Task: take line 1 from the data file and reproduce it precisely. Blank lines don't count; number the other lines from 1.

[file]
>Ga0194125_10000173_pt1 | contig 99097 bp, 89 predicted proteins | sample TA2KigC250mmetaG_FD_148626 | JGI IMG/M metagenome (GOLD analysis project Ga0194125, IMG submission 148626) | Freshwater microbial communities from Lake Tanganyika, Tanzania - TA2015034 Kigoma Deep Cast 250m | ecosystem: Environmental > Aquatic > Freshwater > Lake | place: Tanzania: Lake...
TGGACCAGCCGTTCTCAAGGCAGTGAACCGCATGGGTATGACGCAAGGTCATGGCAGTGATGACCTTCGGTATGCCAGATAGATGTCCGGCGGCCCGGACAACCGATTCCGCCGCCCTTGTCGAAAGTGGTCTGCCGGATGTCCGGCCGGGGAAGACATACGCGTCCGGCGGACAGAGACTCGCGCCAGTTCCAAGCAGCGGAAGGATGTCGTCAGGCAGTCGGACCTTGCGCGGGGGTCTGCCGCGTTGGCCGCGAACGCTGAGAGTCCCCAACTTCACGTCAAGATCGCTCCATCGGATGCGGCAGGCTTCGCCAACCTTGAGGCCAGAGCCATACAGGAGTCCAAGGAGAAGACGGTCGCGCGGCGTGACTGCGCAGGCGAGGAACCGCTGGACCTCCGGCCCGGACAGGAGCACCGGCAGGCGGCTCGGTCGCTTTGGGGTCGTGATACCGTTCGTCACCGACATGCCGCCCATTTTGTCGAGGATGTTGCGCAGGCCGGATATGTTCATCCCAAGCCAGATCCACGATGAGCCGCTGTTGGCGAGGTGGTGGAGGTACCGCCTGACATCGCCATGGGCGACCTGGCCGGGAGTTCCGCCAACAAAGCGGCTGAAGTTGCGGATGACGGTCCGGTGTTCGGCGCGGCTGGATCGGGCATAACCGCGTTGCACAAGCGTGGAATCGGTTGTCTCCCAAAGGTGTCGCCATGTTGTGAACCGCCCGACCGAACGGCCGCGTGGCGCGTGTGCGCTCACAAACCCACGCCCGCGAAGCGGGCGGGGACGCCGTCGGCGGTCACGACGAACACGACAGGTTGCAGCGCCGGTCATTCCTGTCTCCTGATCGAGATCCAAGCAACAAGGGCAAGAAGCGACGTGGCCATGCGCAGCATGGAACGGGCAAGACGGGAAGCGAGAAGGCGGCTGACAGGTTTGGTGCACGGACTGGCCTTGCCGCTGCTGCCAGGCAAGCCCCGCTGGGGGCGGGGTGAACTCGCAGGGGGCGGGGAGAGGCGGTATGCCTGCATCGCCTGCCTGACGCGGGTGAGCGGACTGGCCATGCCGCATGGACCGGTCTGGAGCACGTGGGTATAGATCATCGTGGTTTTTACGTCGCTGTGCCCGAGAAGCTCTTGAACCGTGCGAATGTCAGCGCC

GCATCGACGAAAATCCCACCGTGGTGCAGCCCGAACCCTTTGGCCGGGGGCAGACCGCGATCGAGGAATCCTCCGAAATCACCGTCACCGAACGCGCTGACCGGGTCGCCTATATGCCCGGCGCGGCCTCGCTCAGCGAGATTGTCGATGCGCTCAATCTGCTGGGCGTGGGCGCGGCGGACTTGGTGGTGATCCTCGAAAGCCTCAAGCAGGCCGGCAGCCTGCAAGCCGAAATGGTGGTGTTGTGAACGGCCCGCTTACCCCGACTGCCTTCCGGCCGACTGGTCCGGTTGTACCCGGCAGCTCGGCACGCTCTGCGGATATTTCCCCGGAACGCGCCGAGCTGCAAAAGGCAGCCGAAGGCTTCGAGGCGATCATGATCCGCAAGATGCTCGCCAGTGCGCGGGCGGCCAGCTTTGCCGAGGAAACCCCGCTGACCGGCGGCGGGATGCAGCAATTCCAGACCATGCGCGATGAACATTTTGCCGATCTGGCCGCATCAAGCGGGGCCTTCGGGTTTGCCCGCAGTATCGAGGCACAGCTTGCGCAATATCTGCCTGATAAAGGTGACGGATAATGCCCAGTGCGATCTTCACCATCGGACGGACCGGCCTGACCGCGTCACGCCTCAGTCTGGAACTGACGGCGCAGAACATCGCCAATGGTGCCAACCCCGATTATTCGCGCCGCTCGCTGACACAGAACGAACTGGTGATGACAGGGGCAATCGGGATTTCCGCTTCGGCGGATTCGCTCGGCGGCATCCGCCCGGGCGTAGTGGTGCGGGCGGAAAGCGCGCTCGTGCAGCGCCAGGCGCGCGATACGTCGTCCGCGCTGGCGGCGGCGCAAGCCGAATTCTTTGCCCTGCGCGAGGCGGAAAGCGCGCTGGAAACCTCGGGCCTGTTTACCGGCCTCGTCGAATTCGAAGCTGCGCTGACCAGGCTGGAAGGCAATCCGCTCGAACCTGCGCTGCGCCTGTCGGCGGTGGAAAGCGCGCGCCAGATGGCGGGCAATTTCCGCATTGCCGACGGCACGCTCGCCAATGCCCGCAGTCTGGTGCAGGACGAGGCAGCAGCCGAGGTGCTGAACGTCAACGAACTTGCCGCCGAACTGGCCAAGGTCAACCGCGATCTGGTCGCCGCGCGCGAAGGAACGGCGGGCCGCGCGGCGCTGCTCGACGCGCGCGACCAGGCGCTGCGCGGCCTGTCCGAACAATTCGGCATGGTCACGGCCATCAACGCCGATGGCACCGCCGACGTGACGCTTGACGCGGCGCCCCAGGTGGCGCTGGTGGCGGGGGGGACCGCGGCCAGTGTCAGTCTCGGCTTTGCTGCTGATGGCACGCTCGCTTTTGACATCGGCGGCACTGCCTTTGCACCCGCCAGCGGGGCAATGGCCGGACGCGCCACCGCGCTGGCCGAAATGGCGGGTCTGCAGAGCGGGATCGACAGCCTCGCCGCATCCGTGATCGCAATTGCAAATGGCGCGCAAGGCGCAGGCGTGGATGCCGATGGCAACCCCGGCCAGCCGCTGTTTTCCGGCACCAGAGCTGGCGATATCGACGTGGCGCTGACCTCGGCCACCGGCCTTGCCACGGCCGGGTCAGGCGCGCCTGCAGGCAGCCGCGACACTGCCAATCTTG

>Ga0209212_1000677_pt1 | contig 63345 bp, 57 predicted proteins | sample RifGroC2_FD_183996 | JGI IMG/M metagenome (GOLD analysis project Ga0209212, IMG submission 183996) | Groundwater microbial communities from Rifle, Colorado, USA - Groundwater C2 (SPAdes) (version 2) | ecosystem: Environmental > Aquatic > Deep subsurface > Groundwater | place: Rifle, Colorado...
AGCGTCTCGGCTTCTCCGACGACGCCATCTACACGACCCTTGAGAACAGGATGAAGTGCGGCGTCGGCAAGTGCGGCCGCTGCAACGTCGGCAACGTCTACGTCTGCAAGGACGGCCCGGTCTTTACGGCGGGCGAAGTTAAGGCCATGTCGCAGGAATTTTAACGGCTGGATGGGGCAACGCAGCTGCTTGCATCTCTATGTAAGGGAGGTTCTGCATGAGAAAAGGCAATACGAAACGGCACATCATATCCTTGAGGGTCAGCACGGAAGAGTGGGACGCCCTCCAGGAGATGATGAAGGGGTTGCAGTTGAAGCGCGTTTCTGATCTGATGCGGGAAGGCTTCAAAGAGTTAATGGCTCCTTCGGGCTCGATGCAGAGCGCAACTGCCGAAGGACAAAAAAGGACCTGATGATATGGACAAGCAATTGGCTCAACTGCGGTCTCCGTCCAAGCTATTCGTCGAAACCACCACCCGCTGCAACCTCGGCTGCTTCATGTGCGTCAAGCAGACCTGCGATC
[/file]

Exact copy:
>Ga0194125_10000173_pt1 | contig 99097 bp, 89 predicted proteins | sample TA2KigC250mmetaG_FD_148626 | JGI IMG/M metagenome (GOLD analysis project Ga0194125, IMG submission 148626) | Freshwater microbial communities from Lake Tanganyika, Tanzania - TA2015034 Kigoma Deep Cast 250m | ecosystem: Environmental > Aquatic > Freshwater > Lake | place: Tanzania: Lake...